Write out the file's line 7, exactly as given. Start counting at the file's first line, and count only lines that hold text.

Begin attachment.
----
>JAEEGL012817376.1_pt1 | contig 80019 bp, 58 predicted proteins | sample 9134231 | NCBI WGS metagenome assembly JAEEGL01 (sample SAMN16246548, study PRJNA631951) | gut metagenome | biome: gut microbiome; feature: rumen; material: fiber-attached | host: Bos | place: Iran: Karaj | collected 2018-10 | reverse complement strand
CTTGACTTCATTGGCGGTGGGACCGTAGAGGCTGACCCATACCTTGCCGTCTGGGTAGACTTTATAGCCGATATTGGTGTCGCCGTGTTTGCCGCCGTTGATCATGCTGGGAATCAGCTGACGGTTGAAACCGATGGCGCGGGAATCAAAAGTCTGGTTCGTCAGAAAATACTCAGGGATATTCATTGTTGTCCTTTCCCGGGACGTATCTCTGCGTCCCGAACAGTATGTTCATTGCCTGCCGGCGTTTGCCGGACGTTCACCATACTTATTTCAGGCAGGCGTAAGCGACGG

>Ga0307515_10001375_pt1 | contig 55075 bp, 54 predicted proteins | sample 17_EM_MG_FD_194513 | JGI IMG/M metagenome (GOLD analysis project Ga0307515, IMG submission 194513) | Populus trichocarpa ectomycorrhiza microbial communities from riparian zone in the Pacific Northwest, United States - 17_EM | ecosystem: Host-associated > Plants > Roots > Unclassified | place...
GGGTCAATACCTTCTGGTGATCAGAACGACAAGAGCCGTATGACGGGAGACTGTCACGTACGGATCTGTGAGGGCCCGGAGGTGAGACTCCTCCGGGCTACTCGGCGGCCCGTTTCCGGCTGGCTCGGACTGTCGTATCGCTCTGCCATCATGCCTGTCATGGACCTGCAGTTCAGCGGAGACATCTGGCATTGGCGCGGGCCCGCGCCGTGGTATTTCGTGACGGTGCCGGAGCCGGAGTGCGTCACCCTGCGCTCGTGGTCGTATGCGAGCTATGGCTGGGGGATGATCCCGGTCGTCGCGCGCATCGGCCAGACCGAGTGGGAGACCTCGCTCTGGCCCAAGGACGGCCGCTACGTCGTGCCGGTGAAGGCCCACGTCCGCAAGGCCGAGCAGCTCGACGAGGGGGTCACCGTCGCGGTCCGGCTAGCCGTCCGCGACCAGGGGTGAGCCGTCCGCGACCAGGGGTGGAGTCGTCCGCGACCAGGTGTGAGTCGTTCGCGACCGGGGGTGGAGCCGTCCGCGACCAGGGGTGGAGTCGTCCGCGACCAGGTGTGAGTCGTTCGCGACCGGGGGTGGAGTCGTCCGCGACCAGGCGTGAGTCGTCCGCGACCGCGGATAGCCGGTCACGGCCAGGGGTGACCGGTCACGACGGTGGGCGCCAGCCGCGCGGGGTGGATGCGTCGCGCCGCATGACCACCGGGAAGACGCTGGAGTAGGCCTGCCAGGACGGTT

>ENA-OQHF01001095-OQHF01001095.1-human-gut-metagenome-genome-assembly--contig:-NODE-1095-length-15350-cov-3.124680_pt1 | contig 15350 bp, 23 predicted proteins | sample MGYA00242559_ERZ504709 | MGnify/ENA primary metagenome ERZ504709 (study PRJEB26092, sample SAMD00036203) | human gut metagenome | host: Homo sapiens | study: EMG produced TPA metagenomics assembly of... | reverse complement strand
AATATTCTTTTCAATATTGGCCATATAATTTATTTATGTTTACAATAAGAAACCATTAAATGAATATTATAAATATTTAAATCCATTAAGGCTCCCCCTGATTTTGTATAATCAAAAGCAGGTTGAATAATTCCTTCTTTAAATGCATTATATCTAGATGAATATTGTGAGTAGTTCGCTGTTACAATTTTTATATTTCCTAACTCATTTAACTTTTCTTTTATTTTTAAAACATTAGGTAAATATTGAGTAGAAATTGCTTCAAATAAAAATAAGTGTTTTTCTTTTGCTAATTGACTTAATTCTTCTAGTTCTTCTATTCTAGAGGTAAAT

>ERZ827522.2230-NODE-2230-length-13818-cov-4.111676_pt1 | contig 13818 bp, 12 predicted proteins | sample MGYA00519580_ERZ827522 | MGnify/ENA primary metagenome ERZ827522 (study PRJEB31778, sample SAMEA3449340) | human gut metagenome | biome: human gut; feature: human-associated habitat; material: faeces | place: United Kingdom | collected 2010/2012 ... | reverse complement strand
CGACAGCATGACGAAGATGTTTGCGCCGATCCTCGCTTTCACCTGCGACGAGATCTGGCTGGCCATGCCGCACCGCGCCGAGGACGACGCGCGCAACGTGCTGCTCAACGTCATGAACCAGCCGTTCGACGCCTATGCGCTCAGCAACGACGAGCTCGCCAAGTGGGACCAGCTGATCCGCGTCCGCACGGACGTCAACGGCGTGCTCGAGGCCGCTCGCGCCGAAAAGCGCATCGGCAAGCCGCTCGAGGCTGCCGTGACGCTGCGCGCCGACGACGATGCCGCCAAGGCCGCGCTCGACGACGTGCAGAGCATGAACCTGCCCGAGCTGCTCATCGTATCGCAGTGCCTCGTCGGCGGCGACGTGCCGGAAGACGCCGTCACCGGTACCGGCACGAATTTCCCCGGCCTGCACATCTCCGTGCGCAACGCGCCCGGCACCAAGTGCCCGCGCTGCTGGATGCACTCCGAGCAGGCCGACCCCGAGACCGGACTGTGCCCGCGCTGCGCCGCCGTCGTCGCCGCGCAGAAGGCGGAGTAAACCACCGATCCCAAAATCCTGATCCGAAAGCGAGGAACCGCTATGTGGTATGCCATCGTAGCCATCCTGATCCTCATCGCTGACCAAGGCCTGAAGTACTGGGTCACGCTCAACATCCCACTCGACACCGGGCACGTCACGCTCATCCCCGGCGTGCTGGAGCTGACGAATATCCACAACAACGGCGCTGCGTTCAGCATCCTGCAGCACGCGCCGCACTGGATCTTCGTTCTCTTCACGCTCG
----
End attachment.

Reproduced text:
>ERZ827522.2230-NODE-2230-length-13818-cov-4.111676_pt1 | contig 13818 bp, 12 predicted proteins | sample MGYA00519580_ERZ827522 | MGnify/ENA primary metagenome ERZ827522 (study PRJEB31778, sample SAMEA3449340) | human gut metagenome | biome: human gut; feature: human-associated habitat; material: faeces | place: United Kingdom | collected 2010/2012 ... | reverse complement strand